Canada is headed for an unprecedented pandemic election on Sept. 20, and with COVID-19 case numbers across the country on the rise, voters are anxious to know what their experience at the polls will look like.

Chief electoral officer Stéphane Perrault has laid out what Canadians can expect from Elections Canada in the 44th general election and said on Aug. 18 that election day preparations are already underway.

At the polls, voters can expect mandatory masking, physical distancing, physical barriers and single-use pencils. Voters may also bring their own pens and pencils. As a result of the pandemic, Perrault said this election will be more expensive — with an estimated cost of $612 million — and take longer to call. Elections Canada expects to receive between two and five million mail-in ballots, compared to the usual 50,000 for a federal election.

“If the volume of mail in ballots is high, as we’ve seen in other jurisdictions during the pandemic, it will take longer for returning officers to count those ballots.” Perrault said. The counting of mail-in ballots won’t begin until after election day and could take between two and five days to complete in some ridings. 

If you’re still not sure what all of this means for you, we’ll try to address your queries here: 

How strict will safety measures be at polling stations? 

Perrault said the measures at polling stations, such as mandatory masking and physical distancing, will resemble those seen in places like grocery stores, albeit in a much more controlled environment. Vaccination isn’t mandatory to vote in person, but masks are mandatory for anyone who does not have a medical exemption. 

Will my usual polling station be open?

Voters may be assigned polling stations that are different from the ones they usually attend, since some locations are not available due to the pandemic. In some cases, they might be located further away or in a non-traditional space, or they might not meet all accessibility criteria. 

Voters should pay attention to their voter information card to ensure they know where to go on election day or for advance polling. Voters who have accessibility needs that might not be met by their assigned location should contact Elections Canada.

What if I don’t want to vote in person?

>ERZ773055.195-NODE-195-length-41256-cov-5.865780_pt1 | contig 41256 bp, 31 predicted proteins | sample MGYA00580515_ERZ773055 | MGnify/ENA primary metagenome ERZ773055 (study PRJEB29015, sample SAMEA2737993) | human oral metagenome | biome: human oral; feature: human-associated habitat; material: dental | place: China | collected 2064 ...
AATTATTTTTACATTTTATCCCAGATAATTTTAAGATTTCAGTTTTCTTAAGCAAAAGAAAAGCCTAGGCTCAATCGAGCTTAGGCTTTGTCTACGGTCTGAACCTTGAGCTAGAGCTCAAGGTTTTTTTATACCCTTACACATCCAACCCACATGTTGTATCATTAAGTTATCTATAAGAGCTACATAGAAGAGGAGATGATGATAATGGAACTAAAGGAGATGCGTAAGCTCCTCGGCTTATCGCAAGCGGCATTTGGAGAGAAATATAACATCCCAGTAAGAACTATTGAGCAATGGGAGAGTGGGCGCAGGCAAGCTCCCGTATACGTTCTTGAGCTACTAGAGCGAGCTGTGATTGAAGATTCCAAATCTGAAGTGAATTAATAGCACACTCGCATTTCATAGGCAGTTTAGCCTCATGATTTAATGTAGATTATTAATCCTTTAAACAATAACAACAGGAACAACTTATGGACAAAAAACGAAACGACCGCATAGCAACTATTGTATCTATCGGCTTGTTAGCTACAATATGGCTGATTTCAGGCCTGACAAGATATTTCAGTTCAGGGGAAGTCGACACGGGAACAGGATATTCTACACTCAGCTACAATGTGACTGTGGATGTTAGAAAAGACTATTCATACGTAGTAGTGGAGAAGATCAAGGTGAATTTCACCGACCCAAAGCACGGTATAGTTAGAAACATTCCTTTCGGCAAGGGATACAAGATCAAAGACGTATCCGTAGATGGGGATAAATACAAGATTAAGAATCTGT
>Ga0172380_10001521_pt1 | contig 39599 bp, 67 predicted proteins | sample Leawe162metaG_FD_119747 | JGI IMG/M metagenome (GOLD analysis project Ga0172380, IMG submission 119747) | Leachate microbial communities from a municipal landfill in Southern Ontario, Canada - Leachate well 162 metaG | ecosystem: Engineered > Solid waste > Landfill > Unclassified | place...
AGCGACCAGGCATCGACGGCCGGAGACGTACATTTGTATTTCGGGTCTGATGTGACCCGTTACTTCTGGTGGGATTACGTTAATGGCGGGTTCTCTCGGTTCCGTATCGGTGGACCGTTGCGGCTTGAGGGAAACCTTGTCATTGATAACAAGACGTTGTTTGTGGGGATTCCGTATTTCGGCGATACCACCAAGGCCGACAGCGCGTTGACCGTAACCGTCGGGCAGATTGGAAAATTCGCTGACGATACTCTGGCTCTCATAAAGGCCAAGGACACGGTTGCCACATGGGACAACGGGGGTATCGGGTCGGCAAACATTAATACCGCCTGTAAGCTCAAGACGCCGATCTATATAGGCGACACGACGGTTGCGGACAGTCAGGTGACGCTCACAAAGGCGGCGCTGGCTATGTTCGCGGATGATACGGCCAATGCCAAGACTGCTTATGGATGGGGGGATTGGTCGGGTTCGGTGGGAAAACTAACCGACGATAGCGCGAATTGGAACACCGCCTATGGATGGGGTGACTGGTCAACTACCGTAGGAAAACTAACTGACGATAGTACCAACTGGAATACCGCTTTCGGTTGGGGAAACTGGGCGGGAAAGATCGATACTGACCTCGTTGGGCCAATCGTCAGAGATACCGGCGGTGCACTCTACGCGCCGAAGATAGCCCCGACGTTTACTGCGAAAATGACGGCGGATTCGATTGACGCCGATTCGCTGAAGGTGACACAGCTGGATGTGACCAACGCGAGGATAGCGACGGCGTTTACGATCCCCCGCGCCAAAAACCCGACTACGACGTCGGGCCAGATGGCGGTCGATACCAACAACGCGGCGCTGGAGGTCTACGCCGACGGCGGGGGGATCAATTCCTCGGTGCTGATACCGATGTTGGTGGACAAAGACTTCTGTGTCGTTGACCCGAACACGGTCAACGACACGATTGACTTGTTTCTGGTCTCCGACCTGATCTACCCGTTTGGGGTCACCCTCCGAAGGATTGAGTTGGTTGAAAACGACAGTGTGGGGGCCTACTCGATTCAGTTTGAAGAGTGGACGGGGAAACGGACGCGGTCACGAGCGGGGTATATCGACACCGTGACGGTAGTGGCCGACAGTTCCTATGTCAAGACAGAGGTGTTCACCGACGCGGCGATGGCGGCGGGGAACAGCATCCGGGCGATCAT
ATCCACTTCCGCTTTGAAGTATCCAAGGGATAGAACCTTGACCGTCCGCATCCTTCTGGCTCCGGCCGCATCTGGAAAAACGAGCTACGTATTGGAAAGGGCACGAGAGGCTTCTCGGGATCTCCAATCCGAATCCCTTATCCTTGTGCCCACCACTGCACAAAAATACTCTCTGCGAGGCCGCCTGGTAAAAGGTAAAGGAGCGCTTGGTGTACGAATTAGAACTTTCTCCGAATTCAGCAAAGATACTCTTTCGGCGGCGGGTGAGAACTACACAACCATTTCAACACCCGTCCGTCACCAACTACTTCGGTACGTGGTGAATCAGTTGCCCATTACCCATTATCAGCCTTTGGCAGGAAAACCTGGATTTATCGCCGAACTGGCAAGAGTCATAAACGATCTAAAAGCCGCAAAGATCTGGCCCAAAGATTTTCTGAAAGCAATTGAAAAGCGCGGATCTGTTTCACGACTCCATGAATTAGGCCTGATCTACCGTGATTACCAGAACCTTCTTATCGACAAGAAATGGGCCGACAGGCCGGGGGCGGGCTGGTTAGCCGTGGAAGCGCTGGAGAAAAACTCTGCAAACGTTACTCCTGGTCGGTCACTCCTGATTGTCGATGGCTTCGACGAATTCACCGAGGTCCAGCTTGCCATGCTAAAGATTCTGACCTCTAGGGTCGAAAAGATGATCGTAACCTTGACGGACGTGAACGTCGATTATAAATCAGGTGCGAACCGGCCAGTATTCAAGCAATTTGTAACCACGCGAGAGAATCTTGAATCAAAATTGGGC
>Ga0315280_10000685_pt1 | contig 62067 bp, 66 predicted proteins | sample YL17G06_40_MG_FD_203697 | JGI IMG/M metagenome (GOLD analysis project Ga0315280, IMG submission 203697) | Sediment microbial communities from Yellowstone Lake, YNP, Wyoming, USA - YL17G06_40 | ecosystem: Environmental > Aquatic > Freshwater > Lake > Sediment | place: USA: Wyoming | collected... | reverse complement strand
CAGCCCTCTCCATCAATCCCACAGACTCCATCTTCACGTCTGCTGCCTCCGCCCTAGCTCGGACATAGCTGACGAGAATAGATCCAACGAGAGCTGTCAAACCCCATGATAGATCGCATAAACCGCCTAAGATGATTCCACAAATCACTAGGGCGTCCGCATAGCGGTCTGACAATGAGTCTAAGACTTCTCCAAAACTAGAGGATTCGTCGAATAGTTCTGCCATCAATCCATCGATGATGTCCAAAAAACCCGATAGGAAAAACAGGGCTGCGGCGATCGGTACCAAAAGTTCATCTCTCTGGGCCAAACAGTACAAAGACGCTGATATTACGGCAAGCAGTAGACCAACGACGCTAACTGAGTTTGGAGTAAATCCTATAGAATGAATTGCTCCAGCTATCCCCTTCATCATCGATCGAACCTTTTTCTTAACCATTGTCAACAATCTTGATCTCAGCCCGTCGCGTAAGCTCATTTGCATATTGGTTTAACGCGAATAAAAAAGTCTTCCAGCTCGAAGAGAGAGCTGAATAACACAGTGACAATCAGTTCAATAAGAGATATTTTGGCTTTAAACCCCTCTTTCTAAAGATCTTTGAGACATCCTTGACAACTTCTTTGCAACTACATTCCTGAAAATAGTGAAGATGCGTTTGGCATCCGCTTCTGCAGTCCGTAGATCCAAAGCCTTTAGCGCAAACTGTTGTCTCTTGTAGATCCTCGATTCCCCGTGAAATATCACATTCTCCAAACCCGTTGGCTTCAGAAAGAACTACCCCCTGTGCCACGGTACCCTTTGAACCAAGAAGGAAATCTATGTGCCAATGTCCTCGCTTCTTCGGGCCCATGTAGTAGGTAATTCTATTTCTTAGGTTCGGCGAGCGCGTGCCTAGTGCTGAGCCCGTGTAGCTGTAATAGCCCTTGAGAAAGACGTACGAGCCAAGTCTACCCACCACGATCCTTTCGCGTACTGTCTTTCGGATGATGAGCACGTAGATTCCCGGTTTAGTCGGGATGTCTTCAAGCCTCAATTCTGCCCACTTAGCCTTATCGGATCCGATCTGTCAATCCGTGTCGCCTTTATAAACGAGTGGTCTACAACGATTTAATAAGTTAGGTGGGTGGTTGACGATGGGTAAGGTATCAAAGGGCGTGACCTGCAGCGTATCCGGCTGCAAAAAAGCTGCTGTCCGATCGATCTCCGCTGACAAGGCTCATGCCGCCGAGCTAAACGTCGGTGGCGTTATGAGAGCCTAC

Voters can  or contact Elections Canada to receive a mail-in ballot kit. Anyone using a mail-in ballot to vote is responsible for making sure their ballot reaches an Elections Canada office in their riding before polls close on election day. You should mail your ballot as soon as possible, and take your local Canada Post into account. 

If you received a mail-in ballot and don’t think it will reach your local Elections Canada office in time, you can deliver it to your local office of the returning officer or wait until election day and take it to a local polling station anywhere in your electoral district. 

How will Elections Canada prevent people from double voting in person and via a mail-in ballot?

When a voter registers for a mail-in ballot kit, their name is automatically struck from a list of people eligible to vote in person. If that voter loses their ballot or it never arrives and they attempt to vote at a polling station, staff will know they’ve registered for a mail-in ballot and require them to swear an oath that they have not already voted. A record will then be kept indicating that they’ve voted in person. If Elections Canada staff receive a mail-in ballot in that person’s name, they’ll know not to record both votes. 

Attempting to vote twice is a serious offence, and any case of double voting will be sent to the commissioner of Elections Canada for investigation. 

What can I do if I want to vote in person but avoid crowds on election day?

All registered voters over 18 in Canada can cast their vote at their local advance polling station on the Friday, Saturday, Sunday and Monday (Sept. 10 to 13) a week prior to election day. Eligible voters can also register to cast a at their local office of the returning officer outside of advance polling days.